We’re hiring a Virtual Lab Manager

Virtual Lab Manager at a growing life science company

If you have experience with lab management, purchasing, or customer service in the sciences, apply!

ABOUT HAPPILABS

HappiLabs is a small business in Chicago, still in the early stage but past the startup stage, that provides a service to scientists called the Virtual Lab Manager. We are similar to an outsourced purchasing department (some might say a Personal Shopper) for biotech companies and scientific research labs, and support them in many other ways besides buying things.

We have a mission: to improve the happiness of scientists and the quality of their research.

By helping scientists do their job, we are helping all the people on the planet who benefit from inventions, creations, and knowledge that scientists create.

Purchasing and Customer Service ScientistYou will co-manage a minimum of two labs. We are “virtual” so your job consists of sitting in an office and communicating with scientists, in other parts of the world, about what they need to run their experiments.

You will be trained to be one of the best lab managers in the world.

EXPERIENCE

A strong candidate will have one of these backgrounds:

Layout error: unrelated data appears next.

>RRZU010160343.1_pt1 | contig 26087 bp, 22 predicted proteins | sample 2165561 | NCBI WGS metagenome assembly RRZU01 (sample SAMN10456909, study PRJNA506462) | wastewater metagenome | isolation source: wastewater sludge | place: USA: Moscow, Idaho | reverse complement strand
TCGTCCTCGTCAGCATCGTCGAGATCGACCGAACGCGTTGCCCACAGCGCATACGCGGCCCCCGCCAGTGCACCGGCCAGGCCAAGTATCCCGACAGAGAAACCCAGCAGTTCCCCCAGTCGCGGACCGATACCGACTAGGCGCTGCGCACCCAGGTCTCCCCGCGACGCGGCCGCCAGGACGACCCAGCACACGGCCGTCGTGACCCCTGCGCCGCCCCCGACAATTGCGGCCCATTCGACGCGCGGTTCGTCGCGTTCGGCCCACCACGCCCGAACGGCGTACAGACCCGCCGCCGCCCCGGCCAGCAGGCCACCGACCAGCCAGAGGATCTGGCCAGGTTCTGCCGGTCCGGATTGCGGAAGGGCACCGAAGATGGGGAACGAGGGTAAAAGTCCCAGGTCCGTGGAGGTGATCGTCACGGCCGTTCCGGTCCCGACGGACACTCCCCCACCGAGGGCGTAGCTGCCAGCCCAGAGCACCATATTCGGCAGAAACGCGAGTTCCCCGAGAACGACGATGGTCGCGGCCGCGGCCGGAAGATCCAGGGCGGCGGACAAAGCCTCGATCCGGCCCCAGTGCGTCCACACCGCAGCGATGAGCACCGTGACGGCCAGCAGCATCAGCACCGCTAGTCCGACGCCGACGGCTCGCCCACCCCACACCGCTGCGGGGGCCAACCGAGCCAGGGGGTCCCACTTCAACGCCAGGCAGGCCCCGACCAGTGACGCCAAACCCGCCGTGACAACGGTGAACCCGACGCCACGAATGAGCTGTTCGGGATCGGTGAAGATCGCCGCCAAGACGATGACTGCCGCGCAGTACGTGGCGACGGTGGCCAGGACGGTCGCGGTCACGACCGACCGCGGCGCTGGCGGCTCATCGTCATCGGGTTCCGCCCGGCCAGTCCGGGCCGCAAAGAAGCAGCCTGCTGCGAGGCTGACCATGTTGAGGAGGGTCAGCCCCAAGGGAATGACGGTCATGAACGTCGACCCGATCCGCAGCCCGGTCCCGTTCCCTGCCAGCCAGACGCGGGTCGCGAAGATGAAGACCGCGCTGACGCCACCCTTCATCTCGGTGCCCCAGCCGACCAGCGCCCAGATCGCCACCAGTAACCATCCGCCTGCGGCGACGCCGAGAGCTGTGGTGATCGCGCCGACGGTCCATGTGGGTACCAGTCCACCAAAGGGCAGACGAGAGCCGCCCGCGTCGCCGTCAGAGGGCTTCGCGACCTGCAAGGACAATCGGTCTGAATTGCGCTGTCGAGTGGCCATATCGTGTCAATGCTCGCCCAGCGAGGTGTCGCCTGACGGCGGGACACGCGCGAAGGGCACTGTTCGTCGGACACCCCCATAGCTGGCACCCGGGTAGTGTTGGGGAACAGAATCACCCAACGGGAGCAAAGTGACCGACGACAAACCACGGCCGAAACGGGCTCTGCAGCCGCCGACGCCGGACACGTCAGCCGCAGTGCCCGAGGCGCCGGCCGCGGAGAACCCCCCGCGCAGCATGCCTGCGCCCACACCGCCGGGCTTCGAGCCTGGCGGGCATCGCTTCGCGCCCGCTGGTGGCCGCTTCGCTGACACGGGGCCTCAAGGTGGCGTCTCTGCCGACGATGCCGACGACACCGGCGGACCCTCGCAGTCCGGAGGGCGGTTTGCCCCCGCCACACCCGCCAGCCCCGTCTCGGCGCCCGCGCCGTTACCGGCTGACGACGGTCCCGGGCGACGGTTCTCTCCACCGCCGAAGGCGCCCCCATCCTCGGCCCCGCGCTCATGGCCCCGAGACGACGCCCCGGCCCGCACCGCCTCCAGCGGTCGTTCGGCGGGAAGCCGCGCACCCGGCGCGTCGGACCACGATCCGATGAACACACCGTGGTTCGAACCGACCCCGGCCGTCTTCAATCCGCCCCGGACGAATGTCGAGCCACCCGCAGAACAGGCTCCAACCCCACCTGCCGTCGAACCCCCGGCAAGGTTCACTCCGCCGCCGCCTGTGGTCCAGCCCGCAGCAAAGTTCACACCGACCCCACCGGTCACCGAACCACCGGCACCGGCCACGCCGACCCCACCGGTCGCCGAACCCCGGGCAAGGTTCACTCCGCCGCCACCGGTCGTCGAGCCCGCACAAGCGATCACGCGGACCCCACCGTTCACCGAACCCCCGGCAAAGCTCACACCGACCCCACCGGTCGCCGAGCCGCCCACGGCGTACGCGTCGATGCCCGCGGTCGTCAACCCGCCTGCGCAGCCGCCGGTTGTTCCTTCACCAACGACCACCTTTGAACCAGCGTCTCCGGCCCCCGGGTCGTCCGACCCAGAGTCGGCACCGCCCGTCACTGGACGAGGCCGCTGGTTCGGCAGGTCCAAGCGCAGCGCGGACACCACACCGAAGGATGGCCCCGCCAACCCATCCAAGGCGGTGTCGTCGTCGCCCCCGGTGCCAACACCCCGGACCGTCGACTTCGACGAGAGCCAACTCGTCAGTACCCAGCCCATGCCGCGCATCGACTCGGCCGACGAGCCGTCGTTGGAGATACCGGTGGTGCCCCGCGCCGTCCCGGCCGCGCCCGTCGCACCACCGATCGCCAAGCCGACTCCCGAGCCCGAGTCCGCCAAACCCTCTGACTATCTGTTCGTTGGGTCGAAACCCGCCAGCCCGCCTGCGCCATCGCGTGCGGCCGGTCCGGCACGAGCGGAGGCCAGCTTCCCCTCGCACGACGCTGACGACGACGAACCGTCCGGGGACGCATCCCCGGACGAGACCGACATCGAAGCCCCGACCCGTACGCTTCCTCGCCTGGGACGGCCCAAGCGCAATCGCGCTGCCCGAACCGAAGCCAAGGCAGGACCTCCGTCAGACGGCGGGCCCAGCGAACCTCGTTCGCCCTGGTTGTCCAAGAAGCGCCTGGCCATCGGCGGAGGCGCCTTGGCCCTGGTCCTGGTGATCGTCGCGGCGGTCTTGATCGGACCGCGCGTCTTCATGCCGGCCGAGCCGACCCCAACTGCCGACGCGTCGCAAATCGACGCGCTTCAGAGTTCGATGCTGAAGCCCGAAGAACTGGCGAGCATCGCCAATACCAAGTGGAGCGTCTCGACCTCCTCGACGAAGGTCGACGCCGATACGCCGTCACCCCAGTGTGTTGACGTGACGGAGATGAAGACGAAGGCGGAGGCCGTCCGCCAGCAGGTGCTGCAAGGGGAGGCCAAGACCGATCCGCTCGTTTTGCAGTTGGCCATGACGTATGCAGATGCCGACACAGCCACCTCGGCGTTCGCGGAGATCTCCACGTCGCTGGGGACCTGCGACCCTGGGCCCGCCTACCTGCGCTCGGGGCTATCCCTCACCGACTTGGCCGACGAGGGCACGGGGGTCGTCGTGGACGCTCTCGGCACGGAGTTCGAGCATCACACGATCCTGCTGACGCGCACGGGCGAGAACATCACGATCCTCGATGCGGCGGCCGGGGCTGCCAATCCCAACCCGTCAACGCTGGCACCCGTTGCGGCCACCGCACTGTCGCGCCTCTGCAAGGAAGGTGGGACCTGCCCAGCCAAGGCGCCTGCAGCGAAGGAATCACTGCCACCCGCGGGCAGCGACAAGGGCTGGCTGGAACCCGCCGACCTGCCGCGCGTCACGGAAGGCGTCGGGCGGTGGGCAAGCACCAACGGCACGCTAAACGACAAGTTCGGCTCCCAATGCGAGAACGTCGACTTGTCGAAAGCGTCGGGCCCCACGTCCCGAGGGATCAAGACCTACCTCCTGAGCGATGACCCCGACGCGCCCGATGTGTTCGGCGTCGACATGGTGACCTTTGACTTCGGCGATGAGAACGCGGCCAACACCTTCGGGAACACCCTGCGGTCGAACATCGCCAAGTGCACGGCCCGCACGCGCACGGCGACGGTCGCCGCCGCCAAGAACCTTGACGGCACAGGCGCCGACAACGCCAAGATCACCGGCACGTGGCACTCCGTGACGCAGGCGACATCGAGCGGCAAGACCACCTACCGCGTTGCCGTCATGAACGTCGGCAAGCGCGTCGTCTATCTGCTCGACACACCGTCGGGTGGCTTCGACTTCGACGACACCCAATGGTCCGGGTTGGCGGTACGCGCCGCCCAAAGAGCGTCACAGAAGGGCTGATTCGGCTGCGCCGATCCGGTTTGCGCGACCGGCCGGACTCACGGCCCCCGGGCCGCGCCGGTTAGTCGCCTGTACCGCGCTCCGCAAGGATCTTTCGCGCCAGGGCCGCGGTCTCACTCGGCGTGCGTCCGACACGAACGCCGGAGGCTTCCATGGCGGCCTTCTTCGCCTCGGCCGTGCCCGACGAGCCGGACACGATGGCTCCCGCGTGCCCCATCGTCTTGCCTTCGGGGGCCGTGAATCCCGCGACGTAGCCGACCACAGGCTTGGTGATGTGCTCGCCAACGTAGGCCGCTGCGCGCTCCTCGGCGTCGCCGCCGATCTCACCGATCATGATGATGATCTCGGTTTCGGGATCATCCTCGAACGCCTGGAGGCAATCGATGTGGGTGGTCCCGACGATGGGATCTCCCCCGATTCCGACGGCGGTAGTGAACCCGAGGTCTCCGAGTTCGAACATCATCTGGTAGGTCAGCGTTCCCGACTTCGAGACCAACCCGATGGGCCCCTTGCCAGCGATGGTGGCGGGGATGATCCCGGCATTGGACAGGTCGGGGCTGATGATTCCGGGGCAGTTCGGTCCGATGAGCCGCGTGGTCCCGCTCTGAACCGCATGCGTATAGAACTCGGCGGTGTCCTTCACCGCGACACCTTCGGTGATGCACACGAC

• Lab manager or postdoc (or superb grad student) who has managed people, experiments, and budgets
  • Purchasing agent
  • Sales rep in the life science industry (but this is NOT a sales job)

RESPONSIBILITIES

  • Communicate with engineers & scientists to understand their needs and experiments
  • Communicate with suppliers (sales reps, technical help & customer service) to obtain pricing and technical info, place orders, retrieve order updates, and solve logistics and supply chain problems
  • Keep accounting records organized
  • Report progress and solve problems at team meetings

TIMEFRAME

Looking to start now, preferably in Chicago.

COMPENSATION

  • Full-time
  • $50-70k, depending on experience
  • Medical and Dental health benefits
  • A t-shirt, free coffee and snacks at the office

SKILLS AND TRAITS YOU SHOULD HAVE

We want a long-term commitment, someone who will help a small company grow into a large one.

  • Tech savvy (very good with a computer, its keyboard and multiple monitors)
  • Proactive mentality – help without being asked to help, and an ability to predict problems
  • Knowledge of hardware or mechanical engineering, and/or chemistry, and/or molecular biology
  • A passion for science and desire to make a difference in the world.
  • Confident presence on the phone. We frequently call suppliers

===== APPLY NOW! ======

CLICK this link –> HAPPILABS JOB APPLICATION (VIA A GOOGLE FORM)

It will not hurt to connect with Tom on LinkedIn.

Thank you for Supporting Our Mission

We are grateful for our scientists, suppliers, and accountants.

thank yous 1

The Virtual Lab Manager team at HappiLabs sends thank you cards to scientists, individuals at suppliers, operations managers, and accountants that genuinely help us in our work to make scientists happy and improve the quality of their research.

We thank scientists for being scientists working to improve our world and our lives.

Thank yous 2

HappiLabs knows it takes a team and special effort to change the world and we say thank you to those helping us do that.